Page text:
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COMPARISON OF DRIP-FLOW/LOW-FLOW MEASURING DEVICES FOR INFILTROMETER RUNOFF MEASUREMENTS
Published by the American Society of Agricultural and Biological Engineers, St. Joseph, Michigan www.asabe.orgCitation: Transactions of the ASAE. VOL. 43(6): 1489-1498 . (doi: 10.13031/2013.3048) @2000
Authors: J. V. Bonta, V. C. Goyal
Keywords: Infiltration, Infiltrometer, Spatial variability, Hydrology, GIS, Instrumentation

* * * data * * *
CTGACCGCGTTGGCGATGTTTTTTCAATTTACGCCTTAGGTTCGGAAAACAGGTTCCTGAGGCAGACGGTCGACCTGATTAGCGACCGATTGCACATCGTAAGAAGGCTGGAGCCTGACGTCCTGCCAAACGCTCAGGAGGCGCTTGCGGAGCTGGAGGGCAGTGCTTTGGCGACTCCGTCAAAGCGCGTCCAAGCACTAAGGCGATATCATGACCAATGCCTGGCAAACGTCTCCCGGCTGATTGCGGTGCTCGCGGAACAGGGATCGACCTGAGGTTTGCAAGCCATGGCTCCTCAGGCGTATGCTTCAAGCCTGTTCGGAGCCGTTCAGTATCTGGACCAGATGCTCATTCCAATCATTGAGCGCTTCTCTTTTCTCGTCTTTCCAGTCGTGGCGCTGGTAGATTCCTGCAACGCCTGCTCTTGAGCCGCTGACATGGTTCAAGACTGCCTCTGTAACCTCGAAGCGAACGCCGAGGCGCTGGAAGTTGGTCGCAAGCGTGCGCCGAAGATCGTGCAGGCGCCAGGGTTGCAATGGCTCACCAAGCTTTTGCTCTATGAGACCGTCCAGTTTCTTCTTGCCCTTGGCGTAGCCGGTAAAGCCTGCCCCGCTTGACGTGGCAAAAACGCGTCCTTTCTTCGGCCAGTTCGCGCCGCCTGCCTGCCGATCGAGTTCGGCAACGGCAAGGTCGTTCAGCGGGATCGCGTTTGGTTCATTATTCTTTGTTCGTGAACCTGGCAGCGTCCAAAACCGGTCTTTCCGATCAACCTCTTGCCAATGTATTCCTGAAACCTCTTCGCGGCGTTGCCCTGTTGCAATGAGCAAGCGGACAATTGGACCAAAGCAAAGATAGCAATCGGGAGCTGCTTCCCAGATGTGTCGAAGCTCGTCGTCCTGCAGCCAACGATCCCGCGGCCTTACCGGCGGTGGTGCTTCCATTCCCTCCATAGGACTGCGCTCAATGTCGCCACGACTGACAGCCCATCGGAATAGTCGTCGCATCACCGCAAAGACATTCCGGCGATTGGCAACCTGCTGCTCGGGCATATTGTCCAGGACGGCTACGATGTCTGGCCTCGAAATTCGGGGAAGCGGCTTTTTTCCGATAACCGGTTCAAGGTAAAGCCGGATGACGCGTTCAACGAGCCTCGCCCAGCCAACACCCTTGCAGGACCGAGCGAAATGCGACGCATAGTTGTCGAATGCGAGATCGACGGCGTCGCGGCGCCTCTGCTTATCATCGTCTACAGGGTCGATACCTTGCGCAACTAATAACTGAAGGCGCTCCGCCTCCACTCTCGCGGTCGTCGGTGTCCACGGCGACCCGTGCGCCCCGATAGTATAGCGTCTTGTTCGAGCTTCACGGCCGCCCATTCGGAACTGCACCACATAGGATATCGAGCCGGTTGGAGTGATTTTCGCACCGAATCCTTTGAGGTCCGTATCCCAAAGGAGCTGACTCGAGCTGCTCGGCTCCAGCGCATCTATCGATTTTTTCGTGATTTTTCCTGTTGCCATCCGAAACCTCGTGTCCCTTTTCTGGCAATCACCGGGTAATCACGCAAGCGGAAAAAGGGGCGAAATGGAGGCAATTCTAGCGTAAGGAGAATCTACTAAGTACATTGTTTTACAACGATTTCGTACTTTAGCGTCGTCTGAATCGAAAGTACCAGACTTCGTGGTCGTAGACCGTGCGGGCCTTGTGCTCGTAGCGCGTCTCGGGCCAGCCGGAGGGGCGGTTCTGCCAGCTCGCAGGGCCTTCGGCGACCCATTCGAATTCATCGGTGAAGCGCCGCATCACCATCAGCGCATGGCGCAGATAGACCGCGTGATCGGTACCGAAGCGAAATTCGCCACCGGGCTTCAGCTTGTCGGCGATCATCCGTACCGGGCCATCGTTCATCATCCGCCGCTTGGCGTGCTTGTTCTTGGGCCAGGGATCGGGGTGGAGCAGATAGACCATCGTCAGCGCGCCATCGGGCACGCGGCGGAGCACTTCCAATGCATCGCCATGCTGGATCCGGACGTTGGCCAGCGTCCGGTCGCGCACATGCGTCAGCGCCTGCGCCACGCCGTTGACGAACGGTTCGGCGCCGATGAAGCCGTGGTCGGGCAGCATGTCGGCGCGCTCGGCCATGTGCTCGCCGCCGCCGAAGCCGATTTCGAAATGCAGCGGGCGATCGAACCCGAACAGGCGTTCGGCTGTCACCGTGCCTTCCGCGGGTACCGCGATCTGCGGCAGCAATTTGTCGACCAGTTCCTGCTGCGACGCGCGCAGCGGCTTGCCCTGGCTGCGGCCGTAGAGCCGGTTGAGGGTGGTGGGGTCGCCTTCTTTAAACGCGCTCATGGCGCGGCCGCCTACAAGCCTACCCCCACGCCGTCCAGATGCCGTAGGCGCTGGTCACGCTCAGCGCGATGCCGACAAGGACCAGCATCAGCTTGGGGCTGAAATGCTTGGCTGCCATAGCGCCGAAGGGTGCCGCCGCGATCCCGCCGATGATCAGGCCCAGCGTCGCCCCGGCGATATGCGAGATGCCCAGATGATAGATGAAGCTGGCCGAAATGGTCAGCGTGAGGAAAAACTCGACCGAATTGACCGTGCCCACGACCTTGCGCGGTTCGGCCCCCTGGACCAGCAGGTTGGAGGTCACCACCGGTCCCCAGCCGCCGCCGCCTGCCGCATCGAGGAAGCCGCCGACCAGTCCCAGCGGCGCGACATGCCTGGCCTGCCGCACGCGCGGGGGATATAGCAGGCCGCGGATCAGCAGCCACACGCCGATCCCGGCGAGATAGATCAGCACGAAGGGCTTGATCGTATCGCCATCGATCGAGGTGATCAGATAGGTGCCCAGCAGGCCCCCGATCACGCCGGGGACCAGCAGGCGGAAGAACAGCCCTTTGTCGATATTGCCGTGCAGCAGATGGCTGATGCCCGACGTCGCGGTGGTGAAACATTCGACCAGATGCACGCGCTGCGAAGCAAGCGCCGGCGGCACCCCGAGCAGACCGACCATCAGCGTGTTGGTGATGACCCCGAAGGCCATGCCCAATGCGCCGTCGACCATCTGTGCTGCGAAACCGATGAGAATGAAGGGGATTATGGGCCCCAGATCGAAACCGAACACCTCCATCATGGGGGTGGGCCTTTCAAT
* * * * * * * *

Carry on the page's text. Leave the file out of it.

Runoff is generated on landscapes in a deterministic and random, but unquantifiable manner, and measurements of the spatial variability of infiltration and seepage under natural-precipitation conditions are highly desirable. Runoff from small natural-precipitation infiltrometer plots (0.25 m 2 ) under natural conditions can be merely drip flows, or they can be larger flows when runoff is produced simultaneously from high-intensity rains and seepage. A study of a drip-flow/low-flow nozzle/rotor flow-measuring system that met design requirements for runoff measurement is presented. Comparison of different nozzle configurations led to the selection of the rotor of a Price current meter, in combination with a unique nozzle that incorporated a drip diverter, an internal flow baffle, and drip-control silicone beads. The best nozzle/rotor combination yielded a rating curve with a resolution less than design requirements, and worked well with flows as high as ~6 L min 1 , greater than design requirements. A combined function using linear segments for low flows, and a 4th degree polynomial for high flows, comprised the rating curve. The average residual error about the function was 0.113 L min 1 . Unsteady flow tests with the nozzle showed that the rating curve and nozzle/rotor assembly worked well, with the median error in volume of 21 mL for 12 synthesized events. The device is a standalone measuring system that can be placed anywhere on the landscape, and only electrical pulses, representing rotor-rotation speed require measurement. The nozzle/rotor system can be used for other applications in which drip and low flows need to be measured, such as for rain gauges, percolation flows from lysimeters, spring flows, etc.(Download PDF) (Export to EndNotes)